dental crownDental crowns are a type of restorative technique for damaged teeth. Essentially, they act as replacements for the visible part of the tooth above the gumline, either fitting to a natural root or titanium post as part of an implant. 

Dental crowns get their name from their appearance. If you isolate the top of a molar tooth from the root, the structure looks a little bit like a crown a monarch might wear. 

Dental crowns can be made of a variety of materials, sometimes metal, but more commonly porcelain. To attach a crown to a natural tooth, dentists use a bonding agent called dental cement. This holds the prosthetic in place, giving it the strength and robustness it needs to mimic the function of regular teeth. 

 

The Benefits Of Dental Crowns

Dental crowns offer many benefits, making them highly popular among patients in Petaluma, California. 

 

Protect Dead Teeth

Teeth can sometimes die when the pulp inside them becomes infected. Dentists remove the infected pulp with a root canal and then replace it with new, inert material. 

Dentists have two choices at this point. They can either cap the tooth with a filling, or they can apply a crown. Generally, application of a crown is a better option because it prevents the dead tooth from falling apart, allowing patients to retain more of their natural dentition. 

 

Versatile Applications

Crowns are versatile because they can conceal all manner of tooth imperfections. These include discolored or chipped teeth, crooked or even misshapen teeth.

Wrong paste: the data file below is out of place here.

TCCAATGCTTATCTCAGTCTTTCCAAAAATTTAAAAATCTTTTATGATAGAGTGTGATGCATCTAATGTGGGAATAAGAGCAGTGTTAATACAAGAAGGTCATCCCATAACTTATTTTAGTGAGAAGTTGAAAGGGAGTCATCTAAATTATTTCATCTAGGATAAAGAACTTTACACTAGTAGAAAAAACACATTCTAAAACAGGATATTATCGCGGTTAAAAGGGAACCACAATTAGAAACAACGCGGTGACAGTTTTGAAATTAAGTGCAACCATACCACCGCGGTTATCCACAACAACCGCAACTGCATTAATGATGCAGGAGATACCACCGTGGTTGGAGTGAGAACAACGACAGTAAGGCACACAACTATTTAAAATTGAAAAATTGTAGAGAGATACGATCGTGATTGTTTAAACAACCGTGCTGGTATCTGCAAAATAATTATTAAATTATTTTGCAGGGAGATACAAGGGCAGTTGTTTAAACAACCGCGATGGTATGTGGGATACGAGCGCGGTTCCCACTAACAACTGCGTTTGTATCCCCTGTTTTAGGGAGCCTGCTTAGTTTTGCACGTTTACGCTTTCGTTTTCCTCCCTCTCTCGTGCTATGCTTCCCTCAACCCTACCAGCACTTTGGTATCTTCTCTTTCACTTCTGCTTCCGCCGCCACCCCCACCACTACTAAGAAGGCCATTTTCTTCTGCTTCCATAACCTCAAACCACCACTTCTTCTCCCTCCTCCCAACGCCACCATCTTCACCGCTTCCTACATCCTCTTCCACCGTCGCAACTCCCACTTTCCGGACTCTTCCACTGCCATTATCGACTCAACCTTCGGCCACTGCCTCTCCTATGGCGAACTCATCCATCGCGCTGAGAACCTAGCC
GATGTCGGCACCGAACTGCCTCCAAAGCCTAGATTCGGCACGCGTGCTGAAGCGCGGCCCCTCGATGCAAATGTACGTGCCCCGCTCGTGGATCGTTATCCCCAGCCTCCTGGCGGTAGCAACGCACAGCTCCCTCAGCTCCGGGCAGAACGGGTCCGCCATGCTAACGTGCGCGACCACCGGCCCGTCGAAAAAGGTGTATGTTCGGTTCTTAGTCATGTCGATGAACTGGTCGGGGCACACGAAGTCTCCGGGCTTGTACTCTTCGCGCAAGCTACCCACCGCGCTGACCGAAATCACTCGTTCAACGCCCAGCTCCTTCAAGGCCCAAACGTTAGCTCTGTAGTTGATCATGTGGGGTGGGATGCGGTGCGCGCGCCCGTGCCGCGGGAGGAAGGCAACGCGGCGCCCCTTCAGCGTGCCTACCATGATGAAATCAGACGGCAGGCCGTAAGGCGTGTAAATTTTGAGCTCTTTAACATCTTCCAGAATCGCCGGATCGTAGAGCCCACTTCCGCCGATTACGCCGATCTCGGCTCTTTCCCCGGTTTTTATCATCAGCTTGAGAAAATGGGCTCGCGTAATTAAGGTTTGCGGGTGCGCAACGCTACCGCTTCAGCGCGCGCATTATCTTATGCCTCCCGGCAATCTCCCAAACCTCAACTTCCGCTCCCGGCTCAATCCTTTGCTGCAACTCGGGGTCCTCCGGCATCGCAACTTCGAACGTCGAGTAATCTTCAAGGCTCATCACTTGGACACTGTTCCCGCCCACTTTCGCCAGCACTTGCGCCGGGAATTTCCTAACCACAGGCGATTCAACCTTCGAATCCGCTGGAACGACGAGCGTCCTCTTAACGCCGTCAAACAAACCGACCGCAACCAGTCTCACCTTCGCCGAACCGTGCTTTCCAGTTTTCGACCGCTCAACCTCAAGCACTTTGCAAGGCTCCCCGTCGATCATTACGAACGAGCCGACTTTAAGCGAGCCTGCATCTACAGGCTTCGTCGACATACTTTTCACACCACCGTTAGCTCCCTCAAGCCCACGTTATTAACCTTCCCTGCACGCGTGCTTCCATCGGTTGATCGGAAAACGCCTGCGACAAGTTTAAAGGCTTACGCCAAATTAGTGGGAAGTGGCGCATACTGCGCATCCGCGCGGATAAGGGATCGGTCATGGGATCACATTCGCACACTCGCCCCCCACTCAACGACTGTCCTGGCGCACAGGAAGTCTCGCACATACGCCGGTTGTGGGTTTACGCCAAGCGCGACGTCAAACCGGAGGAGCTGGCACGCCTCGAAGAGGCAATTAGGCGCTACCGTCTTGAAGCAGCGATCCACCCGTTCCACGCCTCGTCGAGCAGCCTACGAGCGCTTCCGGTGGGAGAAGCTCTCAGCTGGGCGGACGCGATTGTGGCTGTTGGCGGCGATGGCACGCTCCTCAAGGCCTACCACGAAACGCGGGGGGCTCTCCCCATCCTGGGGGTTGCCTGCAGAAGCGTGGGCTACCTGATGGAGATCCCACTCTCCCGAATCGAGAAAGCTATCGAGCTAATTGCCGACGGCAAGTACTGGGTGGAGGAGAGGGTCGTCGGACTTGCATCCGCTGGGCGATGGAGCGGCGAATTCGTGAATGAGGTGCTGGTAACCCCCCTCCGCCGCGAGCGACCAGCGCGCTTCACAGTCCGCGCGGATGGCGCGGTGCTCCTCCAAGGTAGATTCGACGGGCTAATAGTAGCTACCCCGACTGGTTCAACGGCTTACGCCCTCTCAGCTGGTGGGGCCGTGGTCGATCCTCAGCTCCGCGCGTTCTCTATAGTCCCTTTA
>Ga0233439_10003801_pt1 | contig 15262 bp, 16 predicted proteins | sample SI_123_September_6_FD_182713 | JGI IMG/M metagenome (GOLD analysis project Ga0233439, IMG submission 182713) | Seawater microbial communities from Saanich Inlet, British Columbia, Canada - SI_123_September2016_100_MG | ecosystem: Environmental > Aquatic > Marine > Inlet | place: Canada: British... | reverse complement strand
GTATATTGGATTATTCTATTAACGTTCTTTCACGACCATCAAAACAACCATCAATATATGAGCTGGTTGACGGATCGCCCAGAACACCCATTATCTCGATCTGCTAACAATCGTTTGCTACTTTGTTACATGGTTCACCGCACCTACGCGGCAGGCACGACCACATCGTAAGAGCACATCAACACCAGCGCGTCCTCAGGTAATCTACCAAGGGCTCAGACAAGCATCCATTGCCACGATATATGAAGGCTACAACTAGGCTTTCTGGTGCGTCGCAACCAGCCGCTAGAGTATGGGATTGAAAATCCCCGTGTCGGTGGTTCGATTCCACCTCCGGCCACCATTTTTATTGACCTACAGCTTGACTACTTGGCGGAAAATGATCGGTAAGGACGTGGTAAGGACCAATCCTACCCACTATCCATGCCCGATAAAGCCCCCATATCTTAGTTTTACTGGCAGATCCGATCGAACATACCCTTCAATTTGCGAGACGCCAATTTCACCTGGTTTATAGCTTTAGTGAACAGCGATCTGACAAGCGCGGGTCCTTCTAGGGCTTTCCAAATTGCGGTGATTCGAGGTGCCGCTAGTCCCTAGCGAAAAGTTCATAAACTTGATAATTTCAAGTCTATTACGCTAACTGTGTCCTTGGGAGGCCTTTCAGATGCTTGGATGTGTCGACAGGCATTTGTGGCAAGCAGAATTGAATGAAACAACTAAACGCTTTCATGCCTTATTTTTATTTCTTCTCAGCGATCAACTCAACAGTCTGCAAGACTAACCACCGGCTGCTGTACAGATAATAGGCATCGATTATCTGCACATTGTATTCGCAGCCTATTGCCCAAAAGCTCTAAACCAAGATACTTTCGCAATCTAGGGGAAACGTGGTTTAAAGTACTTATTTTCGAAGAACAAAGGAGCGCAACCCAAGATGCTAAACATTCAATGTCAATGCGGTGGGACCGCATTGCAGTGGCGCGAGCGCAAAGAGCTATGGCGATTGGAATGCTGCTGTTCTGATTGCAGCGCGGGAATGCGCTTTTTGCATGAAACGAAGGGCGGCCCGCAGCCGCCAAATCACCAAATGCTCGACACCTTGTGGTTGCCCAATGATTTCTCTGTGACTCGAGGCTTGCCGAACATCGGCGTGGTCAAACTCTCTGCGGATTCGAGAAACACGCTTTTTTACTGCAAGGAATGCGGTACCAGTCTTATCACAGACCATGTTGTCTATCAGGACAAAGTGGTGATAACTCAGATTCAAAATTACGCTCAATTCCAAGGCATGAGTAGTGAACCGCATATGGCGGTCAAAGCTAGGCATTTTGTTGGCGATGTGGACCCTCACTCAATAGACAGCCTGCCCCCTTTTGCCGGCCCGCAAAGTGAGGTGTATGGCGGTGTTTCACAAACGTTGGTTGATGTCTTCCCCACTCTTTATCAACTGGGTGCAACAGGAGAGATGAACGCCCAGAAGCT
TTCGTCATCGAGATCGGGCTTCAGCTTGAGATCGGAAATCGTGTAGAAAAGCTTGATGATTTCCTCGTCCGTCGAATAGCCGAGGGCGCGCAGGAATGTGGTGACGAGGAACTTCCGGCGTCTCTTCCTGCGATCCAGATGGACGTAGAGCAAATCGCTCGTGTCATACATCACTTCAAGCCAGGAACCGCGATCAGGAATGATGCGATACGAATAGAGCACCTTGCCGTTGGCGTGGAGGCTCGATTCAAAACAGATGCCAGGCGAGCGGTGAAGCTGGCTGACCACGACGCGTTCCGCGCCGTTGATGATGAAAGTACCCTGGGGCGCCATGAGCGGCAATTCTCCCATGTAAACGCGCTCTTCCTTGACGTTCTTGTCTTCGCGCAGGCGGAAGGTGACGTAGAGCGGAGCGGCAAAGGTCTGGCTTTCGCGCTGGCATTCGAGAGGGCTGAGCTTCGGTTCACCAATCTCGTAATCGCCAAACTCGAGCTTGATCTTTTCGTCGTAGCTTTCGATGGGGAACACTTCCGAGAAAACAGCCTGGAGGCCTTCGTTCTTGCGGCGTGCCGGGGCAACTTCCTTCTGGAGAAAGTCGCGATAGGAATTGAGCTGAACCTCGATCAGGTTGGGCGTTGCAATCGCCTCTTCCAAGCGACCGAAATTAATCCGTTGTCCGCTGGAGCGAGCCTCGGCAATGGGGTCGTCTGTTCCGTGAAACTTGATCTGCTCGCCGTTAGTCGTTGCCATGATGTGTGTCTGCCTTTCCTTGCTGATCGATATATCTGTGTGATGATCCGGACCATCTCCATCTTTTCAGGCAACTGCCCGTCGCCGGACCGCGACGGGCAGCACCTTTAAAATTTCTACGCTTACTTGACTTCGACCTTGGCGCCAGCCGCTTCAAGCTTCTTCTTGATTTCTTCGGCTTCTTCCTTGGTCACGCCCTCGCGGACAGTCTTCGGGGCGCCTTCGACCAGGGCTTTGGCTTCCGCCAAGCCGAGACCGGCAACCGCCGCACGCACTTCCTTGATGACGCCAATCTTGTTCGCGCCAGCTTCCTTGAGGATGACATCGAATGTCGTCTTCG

You can also use crowns to close the gaps between teeth. This allows you to improve your smile and reduce the chances of decay. 

 

Permanent

Crowns offer another benefit: they’re mostly permanent. Once you have one fitted, they are more durable than fillings and provide you with a long-term biting surface. Patients, in Petaluma, CA, will eventually need to replace them, but not until many years pass. 

 

Prevent Further Decay

Crowns are also helpful for preventing tooth decay. Instead of using a filling on a decayed tooth, your dentist may recommend a crown. The crown fits over part of the original tooth and then creates a barrier between the interior of the tooth and the rest of the mouth. In many cases, it works better than regular fillings. 

 

Getting Dental Crowns: How It Works

Getting crowns can involve either a same-day or multi-day procedure.

First, dentists examine the tooth requiring the crown, possibly taking an x-ray to gather more information about its structure. 

Then they file down and remove parts of the existing tooth. The goal here is to provide a robust stump or support for the new crown to fit on top. 

The dentist will then take an impression of the stump and surrounding teeth to use in the fabrication of the crown.

Following trimming, your dentist will provide a temporary crown to protect the tooth and then invite you back to the office once a lab fabricates your permanent crown. They will then cement the new crown into position, completing your smile.